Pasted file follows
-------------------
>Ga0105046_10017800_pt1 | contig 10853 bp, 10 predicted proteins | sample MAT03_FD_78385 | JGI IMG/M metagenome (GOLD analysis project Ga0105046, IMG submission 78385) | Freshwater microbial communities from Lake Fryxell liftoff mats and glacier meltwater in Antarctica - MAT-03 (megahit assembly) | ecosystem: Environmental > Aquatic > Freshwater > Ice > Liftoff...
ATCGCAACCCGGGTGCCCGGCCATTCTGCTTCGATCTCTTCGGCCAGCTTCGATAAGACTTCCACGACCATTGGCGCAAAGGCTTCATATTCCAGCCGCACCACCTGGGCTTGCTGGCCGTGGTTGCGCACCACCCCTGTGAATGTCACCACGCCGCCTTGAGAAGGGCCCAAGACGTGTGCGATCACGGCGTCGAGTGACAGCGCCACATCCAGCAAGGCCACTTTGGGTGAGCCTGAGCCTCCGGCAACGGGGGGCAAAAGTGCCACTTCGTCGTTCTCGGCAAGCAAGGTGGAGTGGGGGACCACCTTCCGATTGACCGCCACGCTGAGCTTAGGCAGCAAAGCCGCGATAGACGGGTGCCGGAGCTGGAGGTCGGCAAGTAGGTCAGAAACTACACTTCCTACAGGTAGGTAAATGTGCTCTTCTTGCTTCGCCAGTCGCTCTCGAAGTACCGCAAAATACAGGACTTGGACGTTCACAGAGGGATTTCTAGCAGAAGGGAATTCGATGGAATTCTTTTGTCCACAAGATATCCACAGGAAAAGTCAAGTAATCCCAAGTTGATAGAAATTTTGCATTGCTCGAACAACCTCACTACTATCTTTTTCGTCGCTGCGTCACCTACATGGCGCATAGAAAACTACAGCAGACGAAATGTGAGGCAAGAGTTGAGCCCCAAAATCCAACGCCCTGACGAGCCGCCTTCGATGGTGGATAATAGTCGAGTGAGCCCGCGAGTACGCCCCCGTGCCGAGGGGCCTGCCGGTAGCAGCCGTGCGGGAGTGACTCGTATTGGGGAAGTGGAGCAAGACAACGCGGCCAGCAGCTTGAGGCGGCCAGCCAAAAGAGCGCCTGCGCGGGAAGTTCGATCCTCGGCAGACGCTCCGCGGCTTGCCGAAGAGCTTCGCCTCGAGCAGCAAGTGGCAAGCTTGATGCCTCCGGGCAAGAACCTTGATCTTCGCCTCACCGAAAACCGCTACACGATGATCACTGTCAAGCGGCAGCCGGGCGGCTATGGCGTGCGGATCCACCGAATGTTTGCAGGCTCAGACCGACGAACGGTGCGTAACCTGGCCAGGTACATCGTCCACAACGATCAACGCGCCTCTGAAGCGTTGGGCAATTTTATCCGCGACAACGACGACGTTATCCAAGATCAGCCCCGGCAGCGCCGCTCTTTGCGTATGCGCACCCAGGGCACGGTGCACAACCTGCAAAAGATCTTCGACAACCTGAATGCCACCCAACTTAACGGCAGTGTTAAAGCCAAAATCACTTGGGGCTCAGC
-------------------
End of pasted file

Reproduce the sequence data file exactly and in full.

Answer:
>Ga0105046_10017800_pt1 | contig 10853 bp, 10 predicted proteins | sample MAT03_FD_78385 | JGI IMG/M metagenome (GOLD analysis project Ga0105046, IMG submission 78385) | Freshwater microbial communities from Lake Fryxell liftoff mats and glacier meltwater in Antarctica - MAT-03 (megahit assembly) | ecosystem: Environmental > Aquatic > Freshwater > Ice > Liftoff...
ATCGCAACCCGGGTGCCCGGCCATTCTGCTTCGATCTCTTCGGCCAGCTTCGATAAGACTTCCACGACCATTGGCGCAAAGGCTTCATATTCCAGCCGCACCACCTGGGCTTGCTGGCCGTGGTTGCGCACCACCCCTGTGAATGTCACCACGCCGCCTTGAGAAGGGCCCAAGACGTGTGCGATCACGGCGTCGAGTGACAGCGCCACATCCAGCAAGGCCACTTTGGGTGAGCCTGAGCCTCCGGCAACGGGGGGCAAAAGTGCCACTTCGTCGTTCTCGGCAAGCAAGGTGGAGTGGGGGACCACCTTCCGATTGACCGCCACGCTGAGCTTAGGCAGCAAAGCCGCGATAGACGGGTGCCGGAGCTGGAGGTCGGCAAGTAGGTCAGAAACTACACTTCCTACAGGTAGGTAAATGTGCTCTTCTTGCTTCGCCAGTCGCTCTCGAAGTACCGCAAAATACAGGACTTGGACGTTCACAGAGGGATTTCTAGCAGAAGGGAATTCGATGGAATTCTTTTGTCCACAAGATATCCACAGGAAAAGTCAAGTAATCCCAAGTTGATAGAAATTTTGCATTGCTCGAACAACCTCACTACTATCTTTTTCGTCGCTGCGTCACCTACATGGCGCATAGAAAACTACAGCAGACGAAATGTGAGGCAAGAGTTGAGCCCCAAAATCCAACGCCCTGACGAGCCGCCTTCGATGGTGGATAATAGTCGAGTGAGCCCGCGAGTACGCCCCCGTGCCGAGGGGCCTGCCGGTAGCAGCCGTGCGGGAGTGACTCGTATTGGGGAAGTGGAGCAAGACAACGCGGCCAGCAGCTTGAGGCGGCCAGCCAAAAGAGCGCCTGCGCGGGAAGTTCGATCCTCGGCAGACGCTCCGCGGCTTGCCGAAGAGCTTCGCCTCGAGCAGCAAGTGGCAAGCTTGATGCCTCCGGGCAAGAACCTTGATCTTCGCCTCACCGAAAACCGCTACACGATGATCACTGTCAAGCGGCAGCCGGGCGGCTATGGCGTGCGGATCCACCGAATGTTTGCAGGCTCAGACCGACGAACGGTGCGTAACCTGGCCAGGTACATCGTCCACAACGATCAACGCGCCTCTGAAGCGTTGGGCAATTTTATCCGCGACAACGACGACGTTATCCAAGATCAGCCCCGGCAGCGCCGCTCTTTGCGTATGCGCACCCAGGGCACGGTGCACAACCTGCAAAAGATCTTCGACAACCTGAATGCCACCCAACTTAACGGCAGTGTTAAAGCCAAAATCACTTGGGGCTCAGC